What do we need to know? Data sources to support evidence-based decisions using health technology assessment in Ghana

Samantha A. Hollingworth, Laura Downey, Francis J. Ruiz, Emmanuel Odame, Lydia Dsane-Selby, Martha Gyansa-Lutterodt, Justice Nonvignon, Kalipso Chalkidou
2020 Health Research Policy and Systems  
Evidence-based decision-making for prioritising health is assisted by health technology assessment (HTA) to integrate data on effectiveness, costs and equity to support transparent decisions. Ghana is moving towards universal health coverage, facilitated mainly by the National Health Insurance Scheme (NHIS) established in 2003. The Government of Ghana is committed to institutionalising HTA for priority-setting. We aimed to identify and describe the sources of accessible data to support HTA in
more » ... to support HTA in Ghana. We identified and described data sources encompassing six main domains using an existing framework. The domains were epidemiology, clinical efficacy, costs, health service use and consumption, quality of life, and equity. We used existing knowledge, views of stakeholders, and searches of the literature and internet. The data sources for each of the six domains vary in extent and quality. Ghana has several large data sources to support HTA (e.g. Demographic Health Surveys) that have rigorous quality assurance processes. Few accessible data sources were available for costs and resource utilisation. The NHIS is a potentially rich source of data on resource use and costs but there are some limits on access. There are some data on equity but data on quality of life are limited. A small number of quality data sources are available in Ghana but there are some gaps with respect to HTA based on greater use of local and contextualised information. Although more data are becoming available for monitoring, challenges remain in terms of their usefulness for HTA, and some information may not be available in disaggregated form to enable specific analyses. We support recent initiatives for the routine collection of comprehensive and reliable data that is easily accessible for HTA users. A commitment to HTA will require concerted efforts to leverage existing data sources, for example, from the NHIS, and develop and maintain new data (e.g. local health utility estimates). It will be critical that an overarching strategic and mandatory approach to the collection and use of health information is developed for Ghana in parallel to, and informed by, the development of HTA approaches to support resource allocation decisions. The key to HTA is to use the best available data while being open about its limitations and the impact on uncertainty.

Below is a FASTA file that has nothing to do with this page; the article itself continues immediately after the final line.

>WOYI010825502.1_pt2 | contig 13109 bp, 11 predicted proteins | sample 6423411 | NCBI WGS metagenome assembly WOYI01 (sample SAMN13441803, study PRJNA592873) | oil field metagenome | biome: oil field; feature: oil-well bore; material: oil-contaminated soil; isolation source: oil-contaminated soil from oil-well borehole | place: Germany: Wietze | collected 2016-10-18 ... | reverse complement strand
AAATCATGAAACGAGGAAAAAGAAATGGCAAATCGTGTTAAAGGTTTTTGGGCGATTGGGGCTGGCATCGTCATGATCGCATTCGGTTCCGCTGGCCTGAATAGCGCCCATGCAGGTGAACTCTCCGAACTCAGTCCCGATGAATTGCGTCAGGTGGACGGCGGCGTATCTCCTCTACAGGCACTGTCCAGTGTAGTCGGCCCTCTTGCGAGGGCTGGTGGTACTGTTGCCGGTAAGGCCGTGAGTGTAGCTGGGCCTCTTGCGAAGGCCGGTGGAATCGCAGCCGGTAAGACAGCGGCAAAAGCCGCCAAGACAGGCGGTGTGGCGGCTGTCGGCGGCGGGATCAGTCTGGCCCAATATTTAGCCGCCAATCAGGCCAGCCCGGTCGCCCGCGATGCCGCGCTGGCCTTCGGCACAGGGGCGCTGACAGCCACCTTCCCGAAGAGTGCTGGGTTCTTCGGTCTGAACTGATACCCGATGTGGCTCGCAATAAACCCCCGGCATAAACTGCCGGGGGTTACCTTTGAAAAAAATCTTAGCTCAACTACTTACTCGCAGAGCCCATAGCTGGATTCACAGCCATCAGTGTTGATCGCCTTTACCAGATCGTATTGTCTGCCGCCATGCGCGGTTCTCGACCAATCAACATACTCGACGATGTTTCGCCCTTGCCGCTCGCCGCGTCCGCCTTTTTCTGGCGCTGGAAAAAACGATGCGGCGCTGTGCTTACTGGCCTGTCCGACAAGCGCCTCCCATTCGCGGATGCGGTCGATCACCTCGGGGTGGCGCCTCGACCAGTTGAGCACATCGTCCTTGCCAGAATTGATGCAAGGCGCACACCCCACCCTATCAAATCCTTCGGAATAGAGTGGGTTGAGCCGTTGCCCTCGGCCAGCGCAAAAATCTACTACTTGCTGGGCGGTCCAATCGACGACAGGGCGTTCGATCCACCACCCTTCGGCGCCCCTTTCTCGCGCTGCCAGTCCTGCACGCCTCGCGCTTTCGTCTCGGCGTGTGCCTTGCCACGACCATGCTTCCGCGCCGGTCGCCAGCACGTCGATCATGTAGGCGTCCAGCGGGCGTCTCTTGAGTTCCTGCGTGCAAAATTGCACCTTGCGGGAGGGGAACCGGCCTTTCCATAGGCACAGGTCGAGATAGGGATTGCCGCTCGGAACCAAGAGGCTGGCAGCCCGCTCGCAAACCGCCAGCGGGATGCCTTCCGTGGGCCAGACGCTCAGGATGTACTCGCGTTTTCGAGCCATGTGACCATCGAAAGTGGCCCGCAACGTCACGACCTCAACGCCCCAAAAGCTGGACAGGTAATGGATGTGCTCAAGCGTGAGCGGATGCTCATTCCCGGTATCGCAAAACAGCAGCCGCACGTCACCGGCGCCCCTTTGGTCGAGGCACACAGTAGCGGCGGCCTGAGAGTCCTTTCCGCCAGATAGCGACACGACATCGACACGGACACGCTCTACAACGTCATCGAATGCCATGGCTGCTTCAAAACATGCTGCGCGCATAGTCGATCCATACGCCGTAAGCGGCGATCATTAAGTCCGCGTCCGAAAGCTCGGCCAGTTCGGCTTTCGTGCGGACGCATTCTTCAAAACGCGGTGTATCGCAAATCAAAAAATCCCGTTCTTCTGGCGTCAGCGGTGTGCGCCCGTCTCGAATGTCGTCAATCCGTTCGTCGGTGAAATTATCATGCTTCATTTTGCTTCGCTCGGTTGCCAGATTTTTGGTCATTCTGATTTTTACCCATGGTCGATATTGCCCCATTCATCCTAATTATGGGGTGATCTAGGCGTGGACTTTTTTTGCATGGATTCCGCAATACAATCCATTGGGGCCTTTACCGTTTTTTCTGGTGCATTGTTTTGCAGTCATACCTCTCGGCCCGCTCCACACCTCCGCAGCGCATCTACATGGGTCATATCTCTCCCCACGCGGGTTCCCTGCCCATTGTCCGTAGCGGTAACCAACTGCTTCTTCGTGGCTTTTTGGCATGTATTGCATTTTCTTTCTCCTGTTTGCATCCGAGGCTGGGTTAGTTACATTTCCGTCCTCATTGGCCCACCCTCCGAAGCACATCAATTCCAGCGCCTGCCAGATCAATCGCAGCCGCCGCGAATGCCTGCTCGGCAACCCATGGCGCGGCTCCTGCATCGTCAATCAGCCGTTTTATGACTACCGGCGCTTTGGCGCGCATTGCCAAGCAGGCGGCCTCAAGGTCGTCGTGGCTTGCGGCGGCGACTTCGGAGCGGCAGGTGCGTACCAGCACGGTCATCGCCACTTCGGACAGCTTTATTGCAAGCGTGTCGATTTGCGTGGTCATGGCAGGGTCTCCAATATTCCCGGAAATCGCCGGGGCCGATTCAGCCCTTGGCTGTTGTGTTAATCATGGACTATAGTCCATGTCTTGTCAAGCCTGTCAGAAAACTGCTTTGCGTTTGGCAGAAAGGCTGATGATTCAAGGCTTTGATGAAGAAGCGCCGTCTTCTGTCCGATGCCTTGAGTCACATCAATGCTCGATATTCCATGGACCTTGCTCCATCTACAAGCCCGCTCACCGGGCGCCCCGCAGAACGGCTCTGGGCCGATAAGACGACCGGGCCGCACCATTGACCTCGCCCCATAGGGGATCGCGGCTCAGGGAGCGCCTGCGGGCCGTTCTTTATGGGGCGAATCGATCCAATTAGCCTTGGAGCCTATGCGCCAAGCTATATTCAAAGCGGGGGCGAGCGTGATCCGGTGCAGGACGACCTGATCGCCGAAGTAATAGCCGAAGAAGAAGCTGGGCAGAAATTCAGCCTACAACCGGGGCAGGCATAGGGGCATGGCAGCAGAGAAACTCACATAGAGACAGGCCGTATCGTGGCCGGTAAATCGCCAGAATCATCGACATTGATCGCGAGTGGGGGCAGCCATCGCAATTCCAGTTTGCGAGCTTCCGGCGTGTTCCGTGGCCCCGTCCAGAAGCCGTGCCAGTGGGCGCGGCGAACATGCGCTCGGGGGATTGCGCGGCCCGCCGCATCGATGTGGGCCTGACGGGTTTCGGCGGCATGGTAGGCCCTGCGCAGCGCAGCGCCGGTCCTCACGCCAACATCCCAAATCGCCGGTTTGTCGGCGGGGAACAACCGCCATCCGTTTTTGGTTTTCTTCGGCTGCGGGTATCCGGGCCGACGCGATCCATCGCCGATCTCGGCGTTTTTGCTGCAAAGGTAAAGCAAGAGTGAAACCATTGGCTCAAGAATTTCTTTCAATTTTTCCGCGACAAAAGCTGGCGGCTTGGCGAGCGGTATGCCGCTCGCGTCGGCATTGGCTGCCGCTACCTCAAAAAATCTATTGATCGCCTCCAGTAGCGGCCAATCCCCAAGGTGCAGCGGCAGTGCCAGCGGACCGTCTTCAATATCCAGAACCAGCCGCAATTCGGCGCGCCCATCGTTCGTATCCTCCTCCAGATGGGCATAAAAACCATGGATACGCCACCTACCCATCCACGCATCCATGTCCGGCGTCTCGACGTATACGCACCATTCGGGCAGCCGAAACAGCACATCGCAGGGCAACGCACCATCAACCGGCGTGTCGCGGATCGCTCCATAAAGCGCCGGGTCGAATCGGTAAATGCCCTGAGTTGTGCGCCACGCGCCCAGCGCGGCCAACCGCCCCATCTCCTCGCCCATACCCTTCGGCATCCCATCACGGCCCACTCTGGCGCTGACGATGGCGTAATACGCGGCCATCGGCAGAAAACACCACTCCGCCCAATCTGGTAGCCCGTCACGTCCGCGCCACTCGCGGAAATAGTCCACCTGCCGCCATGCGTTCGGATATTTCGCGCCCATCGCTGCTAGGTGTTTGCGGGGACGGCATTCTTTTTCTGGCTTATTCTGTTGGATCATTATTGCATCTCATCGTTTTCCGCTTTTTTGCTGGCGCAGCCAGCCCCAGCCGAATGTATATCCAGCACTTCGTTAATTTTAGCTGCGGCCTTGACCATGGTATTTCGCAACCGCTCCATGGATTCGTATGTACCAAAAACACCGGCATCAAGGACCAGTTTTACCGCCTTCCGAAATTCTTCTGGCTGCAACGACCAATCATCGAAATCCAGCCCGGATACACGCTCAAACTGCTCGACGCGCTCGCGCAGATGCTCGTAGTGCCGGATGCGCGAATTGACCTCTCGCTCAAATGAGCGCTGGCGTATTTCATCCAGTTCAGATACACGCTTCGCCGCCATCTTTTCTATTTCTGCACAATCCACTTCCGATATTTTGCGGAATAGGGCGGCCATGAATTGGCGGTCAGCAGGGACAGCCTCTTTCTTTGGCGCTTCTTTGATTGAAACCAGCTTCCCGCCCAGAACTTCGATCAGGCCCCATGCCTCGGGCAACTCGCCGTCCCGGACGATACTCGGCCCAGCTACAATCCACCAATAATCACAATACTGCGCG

doi:10.1186/s12961-020-00550-8 pmid:32345297 fatcat:xygcwnrmcvha7bs6nbjg4bjdlu